THE Deputy Commissioner of Taxation’s (DCoT) crusade to install special purpose liquidators (SPLs) to a company it alleges is part of a multi-million dollar scam involving gold bullion and improperly claimed GST credits was fully ventilated yesterday when the protagonists slugged it out during a half day hearing in the Federal Court.
ACN 154 520 199 Pty Ltd – formerly known as EBS Pty Ltd – is facing a $200 million claim from the Australian Tax Office (ATO) in relation to an alleged scam involving pure gold bullion that doesn’t attract GST and impure gold that does.
The ATO issued the mammoth assessment after EBS’ directors – Philip and Andrew Cochineas – had begun restructuring the company. Why the directors undertook the restructure was not discussed in court and ASIC records show the restructure took place in stages commencing in 2011 but ultimately, assets were transferred to a new entity and EBS was left with claims for unfair preferences, paid as the court heard, to the ATO.
The ATO denies preferences were paid and suspects the restructure was a phoenix. To that end it is demanding ACN 154 520 199 Pty Ltd repay $122 million in GST credits and it’s also imposed penalties of $50 million. On top of this is interest and no doubt there’ll be a claim for costs. The total claim is for around $208 million. This is not a fight the ATO’s senior mandarins can afford to lose.
Resisting the application to appoint KordaMentha’s Jennifer Nettleton and Rahul Goyal SPL’s of ACN 154 520 199 Pty Ltd is the incumbent, Schon Condon who has consistently rejected the commissioner’s assertions that he cannot be seen to be independent.
Justice Jacqueline Gleeson heard that Condon’s efforts to investigate the alleged phoenix transactions were “leisurely”. This she was told did not compare favourably with the alacrity he demonstrated in filing an appeal against the GST assessments in the Administrative Appeals Tribunal (AAT), once the company’s directors had provided him with an indemnity and $20,000. The fact the deadline for filing the AAT appeal was within days of Condon’s appointment was apparently neither here nor there.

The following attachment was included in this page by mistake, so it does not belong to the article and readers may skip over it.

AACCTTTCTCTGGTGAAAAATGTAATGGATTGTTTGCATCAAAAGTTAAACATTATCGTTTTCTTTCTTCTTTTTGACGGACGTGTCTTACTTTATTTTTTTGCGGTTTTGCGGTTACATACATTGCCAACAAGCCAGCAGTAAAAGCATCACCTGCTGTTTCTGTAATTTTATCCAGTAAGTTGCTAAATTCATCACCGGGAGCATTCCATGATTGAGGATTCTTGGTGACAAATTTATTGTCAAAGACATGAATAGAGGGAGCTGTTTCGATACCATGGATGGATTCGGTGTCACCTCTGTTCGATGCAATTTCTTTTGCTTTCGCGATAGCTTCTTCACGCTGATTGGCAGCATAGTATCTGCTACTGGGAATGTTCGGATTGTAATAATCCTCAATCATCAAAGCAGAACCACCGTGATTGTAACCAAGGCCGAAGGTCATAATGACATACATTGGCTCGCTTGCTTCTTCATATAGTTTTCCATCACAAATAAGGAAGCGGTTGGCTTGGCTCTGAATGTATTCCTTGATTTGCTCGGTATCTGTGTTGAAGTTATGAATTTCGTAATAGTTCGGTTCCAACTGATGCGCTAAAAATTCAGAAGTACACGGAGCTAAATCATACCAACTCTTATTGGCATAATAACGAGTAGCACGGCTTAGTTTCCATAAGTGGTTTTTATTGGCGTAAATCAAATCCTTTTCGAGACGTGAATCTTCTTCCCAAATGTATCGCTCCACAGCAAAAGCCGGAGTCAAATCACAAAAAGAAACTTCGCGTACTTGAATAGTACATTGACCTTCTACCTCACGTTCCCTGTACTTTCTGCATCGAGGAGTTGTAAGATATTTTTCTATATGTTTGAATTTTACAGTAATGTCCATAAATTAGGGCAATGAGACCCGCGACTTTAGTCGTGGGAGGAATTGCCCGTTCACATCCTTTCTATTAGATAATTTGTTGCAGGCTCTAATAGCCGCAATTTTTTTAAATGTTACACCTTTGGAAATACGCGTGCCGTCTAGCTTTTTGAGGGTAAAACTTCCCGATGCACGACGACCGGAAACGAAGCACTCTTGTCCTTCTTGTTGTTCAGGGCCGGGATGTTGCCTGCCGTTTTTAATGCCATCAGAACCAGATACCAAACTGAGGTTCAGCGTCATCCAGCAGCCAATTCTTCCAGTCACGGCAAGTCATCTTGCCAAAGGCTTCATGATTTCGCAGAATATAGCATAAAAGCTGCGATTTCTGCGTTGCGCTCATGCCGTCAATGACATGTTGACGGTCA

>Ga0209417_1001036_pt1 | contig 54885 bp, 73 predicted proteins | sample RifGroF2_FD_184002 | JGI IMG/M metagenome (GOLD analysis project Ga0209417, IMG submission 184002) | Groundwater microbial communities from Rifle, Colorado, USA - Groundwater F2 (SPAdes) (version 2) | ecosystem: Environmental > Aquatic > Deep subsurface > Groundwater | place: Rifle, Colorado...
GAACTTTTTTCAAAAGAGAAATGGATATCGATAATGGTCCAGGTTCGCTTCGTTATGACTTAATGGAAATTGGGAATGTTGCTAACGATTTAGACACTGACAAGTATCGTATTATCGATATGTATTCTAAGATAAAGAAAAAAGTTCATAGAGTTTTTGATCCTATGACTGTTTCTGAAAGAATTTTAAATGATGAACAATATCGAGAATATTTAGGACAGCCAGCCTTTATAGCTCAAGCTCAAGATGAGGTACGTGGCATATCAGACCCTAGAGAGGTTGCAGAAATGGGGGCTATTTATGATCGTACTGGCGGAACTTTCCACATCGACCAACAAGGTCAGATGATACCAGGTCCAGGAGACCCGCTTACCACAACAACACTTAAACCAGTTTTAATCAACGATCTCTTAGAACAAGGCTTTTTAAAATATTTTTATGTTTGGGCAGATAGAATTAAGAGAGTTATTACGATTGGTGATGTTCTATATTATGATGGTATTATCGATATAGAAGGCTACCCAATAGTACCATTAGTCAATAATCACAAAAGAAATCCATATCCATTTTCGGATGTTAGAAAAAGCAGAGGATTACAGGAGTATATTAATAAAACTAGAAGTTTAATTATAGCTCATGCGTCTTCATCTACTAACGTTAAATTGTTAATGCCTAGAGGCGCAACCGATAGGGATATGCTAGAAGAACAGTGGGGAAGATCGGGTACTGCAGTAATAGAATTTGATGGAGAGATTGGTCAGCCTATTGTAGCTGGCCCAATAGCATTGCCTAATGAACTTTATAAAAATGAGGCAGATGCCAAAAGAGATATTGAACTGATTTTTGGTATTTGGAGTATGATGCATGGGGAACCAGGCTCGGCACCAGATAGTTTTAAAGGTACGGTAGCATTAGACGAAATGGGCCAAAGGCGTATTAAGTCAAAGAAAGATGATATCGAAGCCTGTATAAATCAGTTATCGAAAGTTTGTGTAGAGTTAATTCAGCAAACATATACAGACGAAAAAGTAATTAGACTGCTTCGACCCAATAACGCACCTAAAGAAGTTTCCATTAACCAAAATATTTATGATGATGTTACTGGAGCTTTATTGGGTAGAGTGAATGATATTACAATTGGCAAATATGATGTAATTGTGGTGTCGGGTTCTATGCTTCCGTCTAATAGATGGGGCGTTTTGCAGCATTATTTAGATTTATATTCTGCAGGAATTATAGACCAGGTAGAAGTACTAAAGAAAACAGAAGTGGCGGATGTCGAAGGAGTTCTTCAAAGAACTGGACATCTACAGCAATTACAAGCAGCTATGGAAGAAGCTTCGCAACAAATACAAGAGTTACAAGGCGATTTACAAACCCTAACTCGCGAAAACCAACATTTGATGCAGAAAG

“Mr Condon has shown considerable reluctance to investigate what we say are the phoenix transactions,” Philip Crutchfield QC for the commissioner told the court.
Condon’s counsel refuted the allegation, describing in detail Condon’s conduct in seeking to obtain the books and records from the directors and how he made enquiries of the ATO in regards to the alleged preferences, which he had hoped to use to fund his investigations.
The judge however said she wasn’t going to rule on whether Condon had “misconducted himself”, which is perhaps just as well as Condon had omitted to apply under section 477 2(b) of the Corporations Act for approval to enter into the funding agreement he did with the directors. His counsel addressed the oversight by making a verbal application on the spot.
Essentially, the commissioner is convinced Condon can’t be independent because those supplying his funding are the same as those who engineered the alleged phoenix. But has the ATO been the model litigant it’s obliged to be? Documents obtained by SiN suggest not.
Does a model litigant cold call creditors and shop for proxies? The ATO did. It was in early October last year when lawyers from K&L Gates, acting for the DCoT, made unsolicited calls to creditors of EBS, telling them EBS owed the ATO $200 million and that the directors may have transferred assets to a new entity and liquidated EBS to defeat their claims.
The proxy shopping exercise preceded the first meeting of creditors, at which the ATO attempted to replace Condon with its own nominees – Robyn Duggan and Morgan Kelly from Ferrier Hodgson.
That resolution was defeated by creditors after it emerged that Duggan was on secondment to the ATO, teaching its officers about phoenix transactions. Conflict? Well maybe. But that works both ways.
The man at the October 7 meeting who exposed Duggan’s extra-curricular and unremunerated tutoring was lawyer Andrew Robinson of Robinson Legal. Yesterday the commissioner’s legal team made a deal of noise about the fact that Robinson Legal is prosecuting the AAT appeal on behalf of the directors and that Robinson is a director of a company in the Cochineas’ Pallion Group of companies.
By lunchtime both sides had emptied their magazines and Justice Gleeson brought the proceedings to a close. SiN was advised by Cochineas’ camp sources that if the commissioner wins and Nettleton and Goyal are appointed, Condon will appeal. Meanwhile, the hearing before the AAT is scheduled for September.